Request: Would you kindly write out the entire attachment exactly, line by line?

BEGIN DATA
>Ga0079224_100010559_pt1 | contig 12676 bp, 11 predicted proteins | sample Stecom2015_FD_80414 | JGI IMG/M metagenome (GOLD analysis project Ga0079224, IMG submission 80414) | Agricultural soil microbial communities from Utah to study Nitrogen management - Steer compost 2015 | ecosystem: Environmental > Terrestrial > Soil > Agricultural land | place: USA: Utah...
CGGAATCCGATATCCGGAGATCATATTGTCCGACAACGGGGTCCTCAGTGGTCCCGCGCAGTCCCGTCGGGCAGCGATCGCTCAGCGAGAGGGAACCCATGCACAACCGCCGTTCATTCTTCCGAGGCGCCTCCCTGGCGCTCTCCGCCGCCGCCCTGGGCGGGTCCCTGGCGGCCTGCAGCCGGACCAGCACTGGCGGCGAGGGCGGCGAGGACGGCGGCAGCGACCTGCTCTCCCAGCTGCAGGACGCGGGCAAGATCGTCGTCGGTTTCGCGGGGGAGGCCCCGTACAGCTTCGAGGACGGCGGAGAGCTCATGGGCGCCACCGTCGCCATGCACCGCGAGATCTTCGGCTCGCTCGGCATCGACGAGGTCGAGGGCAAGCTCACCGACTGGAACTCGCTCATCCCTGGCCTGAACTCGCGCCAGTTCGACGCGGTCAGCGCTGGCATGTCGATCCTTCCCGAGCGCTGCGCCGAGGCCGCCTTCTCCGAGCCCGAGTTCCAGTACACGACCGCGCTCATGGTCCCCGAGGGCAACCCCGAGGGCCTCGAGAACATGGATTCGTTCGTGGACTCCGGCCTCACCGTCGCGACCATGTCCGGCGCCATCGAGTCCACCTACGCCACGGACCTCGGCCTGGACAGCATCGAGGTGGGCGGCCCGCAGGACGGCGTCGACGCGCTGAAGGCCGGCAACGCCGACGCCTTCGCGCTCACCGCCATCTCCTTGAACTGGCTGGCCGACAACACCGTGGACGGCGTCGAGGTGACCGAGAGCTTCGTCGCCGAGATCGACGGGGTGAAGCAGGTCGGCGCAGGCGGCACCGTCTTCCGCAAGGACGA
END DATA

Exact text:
>Ga0079224_100010559_pt1 | contig 12676 bp, 11 predicted proteins | sample Stecom2015_FD_80414 | JGI IMG/M metagenome (GOLD analysis project Ga0079224, IMG submission 80414) | Agricultural soil microbial communities from Utah to study Nitrogen management - Steer compost 2015 | ecosystem: Environmental > Terrestrial > Soil > Agricultural land | place: USA: Utah...
CGGAATCCGATATCCGGAGATCATATTGTCCGACAACGGGGTCCTCAGTGGTCCCGCGCAGTCCCGTCGGGCAGCGATCGCTCAGCGAGAGGGAACCCATGCACAACCGCCGTTCATTCTTCCGAGGCGCCTCCCTGGCGCTCTCCGCCGCCGCCCTGGGCGGGTCCCTGGCGGCCTGCAGCCGGACCAGCACTGGCGGCGAGGGCGGCGAGGACGGCGGCAGCGACCTGCTCTCCCAGCTGCAGGACGCGGGCAAGATCGTCGTCGGTTTCGCGGGGGAGGCCCCGTACAGCTTCGAGGACGGCGGAGAGCTCATGGGCGCCACCGTCGCCATGCACCGCGAGATCTTCGGCTCGCTCGGCATCGACGAGGTCGAGGGCAAGCTCACCGACTGGAACTCGCTCATCCCTGGCCTGAACTCGCGCCAGTTCGACGCGGTCAGCGCTGGCATGTCGATCCTTCCCGAGCGCTGCGCCGAGGCCGCCTTCTCCGAGCCCGAGTTCCAGTACACGACCGCGCTCATGGTCCCCGAGGGCAACCCCGAGGGCCTCGAGAACATGGATTCGTTCGTGGACTCCGGCCTCACCGTCGCGACCATGTCCGGCGCCATCGAGTCCACCTACGCCACGGACCTCGGCCTGGACAGCATCGAGGTGGGCGGCCCGCAGGACGGCGTCGACGCGCTGAAGGCCGGCAACGCCGACGCCTTCGCGCTCACCGCCATCTCCTTGAACTGGCTGGCCGACAACACCGTGGACGGCGTCGAGGTGACCGAGAGCTTCGTCGCCGAGATCGACGGGGTGAAGCAGGTCGGCGCAGGCGGCACCGTCTTCCGCAAGGACGA